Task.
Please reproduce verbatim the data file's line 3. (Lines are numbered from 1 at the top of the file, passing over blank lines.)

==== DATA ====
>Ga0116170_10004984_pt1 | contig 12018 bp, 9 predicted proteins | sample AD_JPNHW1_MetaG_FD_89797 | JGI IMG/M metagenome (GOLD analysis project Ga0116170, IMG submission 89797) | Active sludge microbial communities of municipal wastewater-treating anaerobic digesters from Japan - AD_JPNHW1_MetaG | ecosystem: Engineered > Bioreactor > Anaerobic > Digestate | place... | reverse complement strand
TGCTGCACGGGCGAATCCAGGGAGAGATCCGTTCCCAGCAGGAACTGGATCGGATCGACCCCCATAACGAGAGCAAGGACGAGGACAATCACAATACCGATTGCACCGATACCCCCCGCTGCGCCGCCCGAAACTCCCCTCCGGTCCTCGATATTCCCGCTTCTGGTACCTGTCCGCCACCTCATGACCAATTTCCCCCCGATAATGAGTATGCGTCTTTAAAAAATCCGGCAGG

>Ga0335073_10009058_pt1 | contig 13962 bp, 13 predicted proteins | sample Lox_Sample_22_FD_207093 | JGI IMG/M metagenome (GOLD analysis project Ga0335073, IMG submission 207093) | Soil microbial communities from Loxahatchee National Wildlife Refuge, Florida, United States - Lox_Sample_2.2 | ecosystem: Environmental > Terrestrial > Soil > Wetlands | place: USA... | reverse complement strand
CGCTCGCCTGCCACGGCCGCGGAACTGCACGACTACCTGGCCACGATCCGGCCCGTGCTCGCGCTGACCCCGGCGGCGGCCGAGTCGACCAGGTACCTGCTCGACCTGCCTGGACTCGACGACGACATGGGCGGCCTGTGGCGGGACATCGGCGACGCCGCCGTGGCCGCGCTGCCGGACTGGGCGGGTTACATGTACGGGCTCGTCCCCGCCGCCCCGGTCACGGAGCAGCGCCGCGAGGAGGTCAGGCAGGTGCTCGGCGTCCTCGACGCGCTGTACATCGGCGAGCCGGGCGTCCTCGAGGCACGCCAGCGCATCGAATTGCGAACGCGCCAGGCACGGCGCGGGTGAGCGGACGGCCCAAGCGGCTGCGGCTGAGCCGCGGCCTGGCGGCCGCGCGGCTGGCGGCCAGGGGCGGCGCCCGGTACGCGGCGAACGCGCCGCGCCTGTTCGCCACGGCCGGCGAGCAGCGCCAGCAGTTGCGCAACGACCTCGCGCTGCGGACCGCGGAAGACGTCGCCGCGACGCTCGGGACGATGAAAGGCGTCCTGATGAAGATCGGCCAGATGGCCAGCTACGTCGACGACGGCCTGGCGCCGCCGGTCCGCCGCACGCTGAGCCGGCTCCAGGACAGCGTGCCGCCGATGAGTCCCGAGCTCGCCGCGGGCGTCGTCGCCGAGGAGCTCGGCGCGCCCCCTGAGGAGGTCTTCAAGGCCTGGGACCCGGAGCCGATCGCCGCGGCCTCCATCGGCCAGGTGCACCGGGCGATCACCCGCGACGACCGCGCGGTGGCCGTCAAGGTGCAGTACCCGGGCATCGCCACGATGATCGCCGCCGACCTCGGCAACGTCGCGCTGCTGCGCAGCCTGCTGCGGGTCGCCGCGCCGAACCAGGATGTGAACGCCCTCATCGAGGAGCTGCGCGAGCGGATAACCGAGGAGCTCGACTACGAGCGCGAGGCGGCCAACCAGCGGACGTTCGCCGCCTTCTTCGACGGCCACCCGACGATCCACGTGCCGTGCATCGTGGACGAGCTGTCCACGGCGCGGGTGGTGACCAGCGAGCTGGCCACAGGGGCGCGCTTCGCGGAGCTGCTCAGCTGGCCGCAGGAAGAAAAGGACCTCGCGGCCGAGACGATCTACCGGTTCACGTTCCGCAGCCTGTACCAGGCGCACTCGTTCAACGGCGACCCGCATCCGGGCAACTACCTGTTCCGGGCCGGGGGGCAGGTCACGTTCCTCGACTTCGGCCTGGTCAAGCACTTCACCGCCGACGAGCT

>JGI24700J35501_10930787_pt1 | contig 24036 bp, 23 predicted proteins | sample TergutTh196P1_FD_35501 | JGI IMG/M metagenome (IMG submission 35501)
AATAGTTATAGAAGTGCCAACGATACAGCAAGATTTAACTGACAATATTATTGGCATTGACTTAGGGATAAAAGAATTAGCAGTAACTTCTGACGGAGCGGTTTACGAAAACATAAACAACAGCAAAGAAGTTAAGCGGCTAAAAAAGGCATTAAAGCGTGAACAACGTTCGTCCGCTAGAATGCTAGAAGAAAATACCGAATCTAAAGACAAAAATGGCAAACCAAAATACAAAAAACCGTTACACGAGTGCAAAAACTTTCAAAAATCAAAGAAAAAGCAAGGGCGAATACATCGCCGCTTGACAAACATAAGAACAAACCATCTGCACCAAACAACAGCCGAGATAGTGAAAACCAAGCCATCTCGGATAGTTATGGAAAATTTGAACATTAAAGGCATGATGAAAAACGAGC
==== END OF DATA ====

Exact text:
>Ga0335073_10009058_pt1 | contig 13962 bp, 13 predicted proteins | sample Lox_Sample_22_FD_207093 | JGI IMG/M metagenome (GOLD analysis project Ga0335073, IMG submission 207093) | Soil microbial communities from Loxahatchee National Wildlife Refuge, Florida, United States - Lox_Sample_2.2 | ecosystem: Environmental > Terrestrial > Soil > Wetlands | place: USA... | reverse complement strand